As a young “Connecticut Yankee” with a sense of American Exceptionalism, Goldberg embraced the Urban Renewal vision.
“I believed all the freeways would bring prosperity ... and help dying industries” and improve race relations. “And then the dream kind of fell apart.”
Goldberg grew up in Westville. He attended Edgewood elementary school, one of the first schools to undergo integration. He went to high school at Lee High, but his parents pulled him out because of the race riots in 1970. He finished out his high school education at Hamden Hall and left town.
Goldberg became a renowned photographer, known for immersive projects documenting overlooked places and people. His first book, Rich and Poor, recently reissued, was an exploration of class divides. It features portraits of both the wealthy and the down-and-out. Each image is paired with text handwritten by his subjects.
That work was influenced by his childhood, by his realization that Urban Renewal wasn’t going to solve problems of poverty and division in society. “It’s based on my experience growing up in New Haven, and the disappointment of the Model City.”
Goldberg’s return to town is a return to that theme. “I come back thinking about Model City and wanting to do work about that.”
He’s working with photographer Donovan Wylie, a fellow member of the famed Magnum photo agency. Together, but for different reasons, they’re focused on the highways of New Haven, erected during the era of Urban Renewal.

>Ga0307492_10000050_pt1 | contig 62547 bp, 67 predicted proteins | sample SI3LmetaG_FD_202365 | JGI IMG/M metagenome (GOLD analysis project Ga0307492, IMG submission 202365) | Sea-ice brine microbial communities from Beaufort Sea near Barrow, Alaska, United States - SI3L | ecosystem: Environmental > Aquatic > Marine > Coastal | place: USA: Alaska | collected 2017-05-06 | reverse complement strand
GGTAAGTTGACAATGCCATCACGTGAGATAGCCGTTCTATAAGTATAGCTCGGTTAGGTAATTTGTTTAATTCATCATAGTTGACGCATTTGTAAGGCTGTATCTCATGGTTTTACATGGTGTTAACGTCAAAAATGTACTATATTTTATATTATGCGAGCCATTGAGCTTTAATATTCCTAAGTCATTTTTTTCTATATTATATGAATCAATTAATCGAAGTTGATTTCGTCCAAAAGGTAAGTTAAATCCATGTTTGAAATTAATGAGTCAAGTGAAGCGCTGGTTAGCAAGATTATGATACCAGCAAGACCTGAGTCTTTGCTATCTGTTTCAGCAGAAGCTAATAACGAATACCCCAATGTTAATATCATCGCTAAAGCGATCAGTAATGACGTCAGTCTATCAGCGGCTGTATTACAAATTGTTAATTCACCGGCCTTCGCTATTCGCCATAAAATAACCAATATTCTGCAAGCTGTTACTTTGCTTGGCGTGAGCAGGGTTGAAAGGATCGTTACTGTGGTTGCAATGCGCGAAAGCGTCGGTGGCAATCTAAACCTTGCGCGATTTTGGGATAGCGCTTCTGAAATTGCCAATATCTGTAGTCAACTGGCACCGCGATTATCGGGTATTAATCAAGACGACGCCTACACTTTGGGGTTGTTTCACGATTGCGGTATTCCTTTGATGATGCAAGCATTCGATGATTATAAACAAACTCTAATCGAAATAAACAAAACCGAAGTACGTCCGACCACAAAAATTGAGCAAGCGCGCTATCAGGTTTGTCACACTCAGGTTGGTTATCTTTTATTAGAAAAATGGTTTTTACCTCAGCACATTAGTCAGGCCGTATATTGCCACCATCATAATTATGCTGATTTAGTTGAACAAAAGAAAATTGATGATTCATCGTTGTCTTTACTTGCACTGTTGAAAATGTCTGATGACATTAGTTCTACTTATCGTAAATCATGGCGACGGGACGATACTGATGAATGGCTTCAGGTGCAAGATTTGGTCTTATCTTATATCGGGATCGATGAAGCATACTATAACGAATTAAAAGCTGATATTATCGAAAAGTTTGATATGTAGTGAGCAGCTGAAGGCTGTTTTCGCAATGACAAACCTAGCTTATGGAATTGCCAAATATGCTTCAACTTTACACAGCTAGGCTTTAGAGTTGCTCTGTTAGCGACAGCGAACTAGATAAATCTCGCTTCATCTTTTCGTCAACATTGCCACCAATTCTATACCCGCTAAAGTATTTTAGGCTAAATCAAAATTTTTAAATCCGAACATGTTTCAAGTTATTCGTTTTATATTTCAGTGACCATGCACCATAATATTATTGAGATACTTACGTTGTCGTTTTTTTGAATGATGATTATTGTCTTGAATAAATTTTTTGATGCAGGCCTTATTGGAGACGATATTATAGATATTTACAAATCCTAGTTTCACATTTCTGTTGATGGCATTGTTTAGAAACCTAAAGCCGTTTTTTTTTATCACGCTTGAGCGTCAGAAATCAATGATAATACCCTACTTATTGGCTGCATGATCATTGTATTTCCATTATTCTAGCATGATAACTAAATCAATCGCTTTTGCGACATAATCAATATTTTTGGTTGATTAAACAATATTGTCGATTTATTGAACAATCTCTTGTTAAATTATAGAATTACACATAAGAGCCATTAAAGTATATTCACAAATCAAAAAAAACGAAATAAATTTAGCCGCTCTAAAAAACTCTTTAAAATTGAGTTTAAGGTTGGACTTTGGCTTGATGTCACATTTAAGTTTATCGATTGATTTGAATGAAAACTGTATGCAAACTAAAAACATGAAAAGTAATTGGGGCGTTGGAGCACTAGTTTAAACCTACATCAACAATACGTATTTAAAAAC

“I’m interested in the walls between these people,” Goldberg said.
“In some ways, nothing and everything has changed,” Goldberg said of New Haven today. As he drives through Westville, he can still see his childhood there clearly, remembers running through yards and between houses.
But when he looks at Whalley Avenue, he’s shocked by some changes, like the boarded-up Chuck’s Lunchette. That was where the cool high school kids would congregate.
Goldberg said he remembers strong Irish and Italian communities. “I don’t remember anyone speaking Spanish when I grew up.”
Downtown has seen gentrification since his day, Goldberg noted.
He said he’d like to capture “a slice of what the city has become.”
“If I could, I would photograph everyone in New Haven.”
Failing that, Goldberg is taking to an RV, an idea he got while traveling cross-country in a camper with photographer Alec Soth, for a project called Postcards from America.
“I’m riding on top, mapping the streets in a Google fashion,” Goldberg said. He’s not simply neutral observer, however. Mounting the RV is a way for him to move easily in and out of neighborhoods, and to form a novel relationship with his subjects.
He’s been waving and greeting people as he drives around taking pictures. “It’s performative,” he said.
Goldberg traditionally works in a very long-form fashion, taking years to complete a book or project. He said he’s hoping to complete his work in New Haven faster than usual.
“I’m planning one more trip,” he said. Look for him on the roof of an RV, cruising the streets of his hometown with a camera in his hand.